For Americans traveling to Cuba, here’s advice on what to do in Havana, from the jinetera prostitutes to staying at a casa particular.
“I’ve had a lifelong fascination with Cuba,” our friend Joe says. “Any place someone tells you you can’t go, you of course want to go to.”
That kind of comment is par for the course with Joe. He’s the kind of fun-loving guy who views life as an adventure — and his enthusiasm is contagious.
With such a tantalizing (and forbidden) destination so close to the United States, Joe and his boyfriend Scott had planned an illegal excursion to Cuba by flying through Canada.
Then, suddenly President Obama reversed the United States’ long-standing travel ban, and Joe and Scott booked a trip within a week. (Of course, President Trump has made it more difficult to travel to Cuba, part of his attempt to undo everything Obama accomplished.)
Joe and Scott flew down to Miami, Florida and booked a $500 charter flight on an Aruban air carrier.
“It was a surreal experience,” Joe says. “We were some of the first people we know that got to go.”
Here are some of Joe’s tips about what to expect and how best to enjoy a vacation in Cuba. (Just keep in mind that Joe himself admits that he’s a tad prone to exaggeration.) He says that four days in Havana should suffice.
Keep in mind it’s a Communist country.
There are hardly any ads anywhere, and you won’t see large supermarkets. Instead, there are shed-like structures where people line up every morning to get their rations. Sounds like something out of Animal Farm.
If you see an open door, go in.
This is very Joe — he’s the type to sneak into a building and worry about getting in trouble later. He insists, though, that this was some of the best advice he got during his research, perusing blogs and travel guides about Cuba.
Once you go through the door, climb up to the rooftop and you’ll be able to take a gorgeous picture of the Havana skyline — and really get a feel for the shabby beauty of this city.
Just be careful, Joe warns. There could be loose wires hanging down, and the stairwell might be so dilapidated your foot could fall through a step.
You have to be prepared for the money situation.
Because there are no ties to American banks, you can’t use credit cards or U.S. currency, and there aren’t any ATMs available. That means you’ve got to plan for how much money you think you’ll spend on your entire trip and bring that with you.
“It’s very nerve-racking,” Joe tells us. He wishes they had brought an extra $500 so they had a nice cushion and weren’t constantly worried they’d run out of money.
The two of them converted their money into Canadian dollars and then into CUC, the Cuban convertible peso. $1 US = 1 CUC, but most everything in Cuba is “dirt cheap,” according to Joe. (The one exception: Cuban cigars are still expensive.)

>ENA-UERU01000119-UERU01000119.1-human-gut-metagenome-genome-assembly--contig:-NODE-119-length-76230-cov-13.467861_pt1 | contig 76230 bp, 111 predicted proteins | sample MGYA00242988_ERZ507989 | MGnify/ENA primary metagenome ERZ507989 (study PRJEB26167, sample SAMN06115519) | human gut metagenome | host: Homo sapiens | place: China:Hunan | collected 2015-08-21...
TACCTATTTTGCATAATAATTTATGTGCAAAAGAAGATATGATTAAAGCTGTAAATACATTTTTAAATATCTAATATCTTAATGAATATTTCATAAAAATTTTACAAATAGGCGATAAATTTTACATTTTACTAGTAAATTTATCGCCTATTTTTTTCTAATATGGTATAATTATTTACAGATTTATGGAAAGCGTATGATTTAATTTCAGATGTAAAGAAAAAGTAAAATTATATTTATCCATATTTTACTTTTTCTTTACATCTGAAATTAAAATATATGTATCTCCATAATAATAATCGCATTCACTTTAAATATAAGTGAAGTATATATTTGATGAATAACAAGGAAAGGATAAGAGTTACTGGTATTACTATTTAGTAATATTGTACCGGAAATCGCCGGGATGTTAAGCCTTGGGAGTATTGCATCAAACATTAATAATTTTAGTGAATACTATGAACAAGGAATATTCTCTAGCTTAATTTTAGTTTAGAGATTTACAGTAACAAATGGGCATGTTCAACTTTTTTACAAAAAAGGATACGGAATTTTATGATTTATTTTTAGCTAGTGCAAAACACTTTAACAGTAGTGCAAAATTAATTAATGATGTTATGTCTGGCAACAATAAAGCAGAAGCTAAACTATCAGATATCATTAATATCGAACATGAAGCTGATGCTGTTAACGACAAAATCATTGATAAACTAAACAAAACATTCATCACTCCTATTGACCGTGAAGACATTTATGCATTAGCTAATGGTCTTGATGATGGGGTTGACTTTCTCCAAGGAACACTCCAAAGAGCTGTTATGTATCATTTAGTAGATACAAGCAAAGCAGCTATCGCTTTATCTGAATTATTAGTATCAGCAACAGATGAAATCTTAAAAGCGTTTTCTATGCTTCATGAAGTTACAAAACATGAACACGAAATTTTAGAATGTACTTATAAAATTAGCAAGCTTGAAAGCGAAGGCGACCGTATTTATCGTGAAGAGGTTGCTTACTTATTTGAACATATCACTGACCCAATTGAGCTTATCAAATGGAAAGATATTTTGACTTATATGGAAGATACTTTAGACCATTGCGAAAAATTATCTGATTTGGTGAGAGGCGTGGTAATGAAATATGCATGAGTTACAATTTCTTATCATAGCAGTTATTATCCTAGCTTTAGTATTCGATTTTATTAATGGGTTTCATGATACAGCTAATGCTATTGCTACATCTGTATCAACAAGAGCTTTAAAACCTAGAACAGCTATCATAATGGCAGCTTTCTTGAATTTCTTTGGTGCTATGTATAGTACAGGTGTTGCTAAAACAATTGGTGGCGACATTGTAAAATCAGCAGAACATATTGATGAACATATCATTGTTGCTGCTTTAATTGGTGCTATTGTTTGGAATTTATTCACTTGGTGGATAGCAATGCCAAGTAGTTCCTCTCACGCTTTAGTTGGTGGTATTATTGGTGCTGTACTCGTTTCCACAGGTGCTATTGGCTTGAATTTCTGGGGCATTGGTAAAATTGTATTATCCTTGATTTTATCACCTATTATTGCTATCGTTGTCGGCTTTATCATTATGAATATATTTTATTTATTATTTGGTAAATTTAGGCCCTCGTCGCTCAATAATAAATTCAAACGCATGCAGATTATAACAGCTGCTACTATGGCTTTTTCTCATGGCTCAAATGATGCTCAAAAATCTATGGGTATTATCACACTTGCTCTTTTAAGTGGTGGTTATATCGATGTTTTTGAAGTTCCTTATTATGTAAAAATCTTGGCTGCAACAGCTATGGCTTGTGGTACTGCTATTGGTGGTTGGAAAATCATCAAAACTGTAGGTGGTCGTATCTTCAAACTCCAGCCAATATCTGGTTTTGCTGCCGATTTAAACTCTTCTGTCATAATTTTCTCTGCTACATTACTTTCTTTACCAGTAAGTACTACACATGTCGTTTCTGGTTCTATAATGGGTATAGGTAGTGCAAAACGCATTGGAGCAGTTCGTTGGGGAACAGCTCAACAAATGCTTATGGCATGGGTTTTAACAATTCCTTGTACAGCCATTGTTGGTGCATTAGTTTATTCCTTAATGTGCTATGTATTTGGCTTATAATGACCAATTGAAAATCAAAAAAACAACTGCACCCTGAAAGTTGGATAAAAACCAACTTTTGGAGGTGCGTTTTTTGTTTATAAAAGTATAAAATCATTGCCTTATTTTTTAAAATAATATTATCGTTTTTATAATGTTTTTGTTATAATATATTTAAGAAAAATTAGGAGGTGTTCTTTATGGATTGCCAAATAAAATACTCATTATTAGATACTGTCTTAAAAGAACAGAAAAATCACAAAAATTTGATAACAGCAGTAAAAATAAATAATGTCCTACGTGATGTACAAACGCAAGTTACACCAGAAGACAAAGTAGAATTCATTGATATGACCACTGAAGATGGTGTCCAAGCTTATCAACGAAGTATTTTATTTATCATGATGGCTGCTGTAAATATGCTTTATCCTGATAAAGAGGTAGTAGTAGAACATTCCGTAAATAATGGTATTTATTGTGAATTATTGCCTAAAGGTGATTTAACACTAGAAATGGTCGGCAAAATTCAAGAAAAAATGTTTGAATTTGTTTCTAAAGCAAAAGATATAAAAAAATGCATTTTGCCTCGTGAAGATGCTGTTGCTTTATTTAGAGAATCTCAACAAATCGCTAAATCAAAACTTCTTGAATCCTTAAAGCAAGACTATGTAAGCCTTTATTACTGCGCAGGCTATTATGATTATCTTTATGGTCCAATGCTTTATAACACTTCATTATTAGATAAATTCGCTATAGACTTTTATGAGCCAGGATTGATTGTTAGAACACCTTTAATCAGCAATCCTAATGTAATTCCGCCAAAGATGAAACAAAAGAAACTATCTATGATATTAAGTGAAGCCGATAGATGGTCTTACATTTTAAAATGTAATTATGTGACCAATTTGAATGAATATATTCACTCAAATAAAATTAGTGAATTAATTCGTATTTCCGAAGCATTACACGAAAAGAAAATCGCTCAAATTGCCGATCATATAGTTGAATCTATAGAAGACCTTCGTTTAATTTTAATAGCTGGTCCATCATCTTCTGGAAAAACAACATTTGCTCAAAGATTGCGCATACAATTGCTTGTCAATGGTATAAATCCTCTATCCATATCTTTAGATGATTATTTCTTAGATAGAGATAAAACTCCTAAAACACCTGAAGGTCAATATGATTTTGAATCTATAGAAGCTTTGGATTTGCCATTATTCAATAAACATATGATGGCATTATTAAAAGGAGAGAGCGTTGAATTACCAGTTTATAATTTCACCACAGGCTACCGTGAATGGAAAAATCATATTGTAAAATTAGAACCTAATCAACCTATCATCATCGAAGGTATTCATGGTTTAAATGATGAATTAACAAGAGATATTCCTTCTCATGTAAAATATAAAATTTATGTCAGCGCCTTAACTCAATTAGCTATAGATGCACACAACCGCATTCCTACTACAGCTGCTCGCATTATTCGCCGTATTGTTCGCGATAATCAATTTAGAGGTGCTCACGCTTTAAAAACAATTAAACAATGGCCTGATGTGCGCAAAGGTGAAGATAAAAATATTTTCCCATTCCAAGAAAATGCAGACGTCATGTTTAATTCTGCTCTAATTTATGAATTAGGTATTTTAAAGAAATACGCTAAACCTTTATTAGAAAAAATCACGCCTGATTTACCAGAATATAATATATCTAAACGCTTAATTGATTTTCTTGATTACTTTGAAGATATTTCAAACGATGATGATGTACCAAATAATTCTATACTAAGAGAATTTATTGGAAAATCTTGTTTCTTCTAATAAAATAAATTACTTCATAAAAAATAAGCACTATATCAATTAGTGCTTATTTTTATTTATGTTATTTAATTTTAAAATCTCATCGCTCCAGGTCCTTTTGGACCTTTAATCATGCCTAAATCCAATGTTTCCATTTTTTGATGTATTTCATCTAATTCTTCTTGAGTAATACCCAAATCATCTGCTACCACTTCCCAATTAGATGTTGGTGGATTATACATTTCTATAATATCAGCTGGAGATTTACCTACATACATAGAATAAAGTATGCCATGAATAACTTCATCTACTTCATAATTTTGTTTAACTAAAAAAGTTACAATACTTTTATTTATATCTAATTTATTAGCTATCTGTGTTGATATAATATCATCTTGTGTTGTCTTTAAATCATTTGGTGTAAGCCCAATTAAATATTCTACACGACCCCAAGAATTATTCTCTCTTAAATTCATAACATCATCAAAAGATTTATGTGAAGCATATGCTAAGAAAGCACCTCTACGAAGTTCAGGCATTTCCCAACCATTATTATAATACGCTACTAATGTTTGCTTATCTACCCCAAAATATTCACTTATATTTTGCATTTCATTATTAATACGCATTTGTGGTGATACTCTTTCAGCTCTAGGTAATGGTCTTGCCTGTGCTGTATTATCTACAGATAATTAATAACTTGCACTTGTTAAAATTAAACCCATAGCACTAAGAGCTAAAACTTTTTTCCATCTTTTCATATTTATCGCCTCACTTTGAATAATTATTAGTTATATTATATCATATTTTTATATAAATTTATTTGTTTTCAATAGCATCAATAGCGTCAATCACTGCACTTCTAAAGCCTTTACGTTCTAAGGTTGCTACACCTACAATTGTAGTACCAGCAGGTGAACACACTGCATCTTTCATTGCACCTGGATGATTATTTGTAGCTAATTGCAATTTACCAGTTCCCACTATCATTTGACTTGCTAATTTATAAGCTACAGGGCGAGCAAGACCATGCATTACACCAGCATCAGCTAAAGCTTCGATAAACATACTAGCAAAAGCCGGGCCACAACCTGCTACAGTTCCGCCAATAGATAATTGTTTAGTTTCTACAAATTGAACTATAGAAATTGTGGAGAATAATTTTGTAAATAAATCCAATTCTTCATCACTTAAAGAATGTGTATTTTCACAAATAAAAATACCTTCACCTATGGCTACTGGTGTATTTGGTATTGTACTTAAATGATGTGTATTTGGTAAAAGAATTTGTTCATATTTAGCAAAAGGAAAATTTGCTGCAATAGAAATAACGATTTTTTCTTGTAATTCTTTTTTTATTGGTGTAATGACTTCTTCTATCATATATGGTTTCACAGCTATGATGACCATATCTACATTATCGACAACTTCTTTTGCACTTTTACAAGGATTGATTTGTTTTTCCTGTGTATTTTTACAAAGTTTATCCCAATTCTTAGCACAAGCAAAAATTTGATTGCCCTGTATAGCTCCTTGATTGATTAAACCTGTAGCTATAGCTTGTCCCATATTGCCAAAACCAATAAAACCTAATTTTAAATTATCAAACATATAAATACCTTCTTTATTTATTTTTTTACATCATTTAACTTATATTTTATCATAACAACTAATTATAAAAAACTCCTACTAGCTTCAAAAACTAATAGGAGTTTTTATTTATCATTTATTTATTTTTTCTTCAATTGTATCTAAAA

To make things more confusing, locals use one currency, and tourists another.
Don’t fall for money scams.
Joe and Scott obviously weren’t the only Americans frustrated with the money situation. A swindler on the street insisted he could take them to state banks that would let them convert money, but it ended up being a wild goose chase. The man of course still wanted to be paid for his time and effort.
Understand exactly what you’re getting with a casa particular.
When Joe was looking into accommodations, he wanted to find something akin to Airbnb. He found what’s called a casa particular, and the place looked wonderful in the pictures. Best of all, it was only $30 a night.
“Lower your expectations, though,” Joe warns.
He and Scott arrived at the building, “which looked like a prison — I like to embellish a bit,” Joe adds in an aside. They climbed up to the 7th floor and were greeted by an extended family lined up in the living room, from niños to abuelos. One of the family members gave Joe and Scott a key and pointed to a door in the corner of the room. The two of them went in and kept whispering to each other, “They’re gonna leave, right? Right?!”
No such luck. Turns out they were just renting a room, and the family remained during their stay.
It ended up being all right; the mother cooked them and the children breakfast every morning, and they made their best attempts to communicate or just kept to themselves.
“You’re gonna rough it a bit,” Joe says. “But really: AC, a toilet and a bed — that’s all you need.”
They ended up staying at the casa particular, but looked into hotels. The rates were affordable. “If you pay much more than $60, you’re paying too much,” according to Joe.
Cubans tend to be OK with gays.
On the plus side, Joe says they don’t aggressively punish people for being gay in Cuba. They’re starting to get more open-minded, he adds, and there’s a small gay scene along the Malecón, the waterfront strip downtown.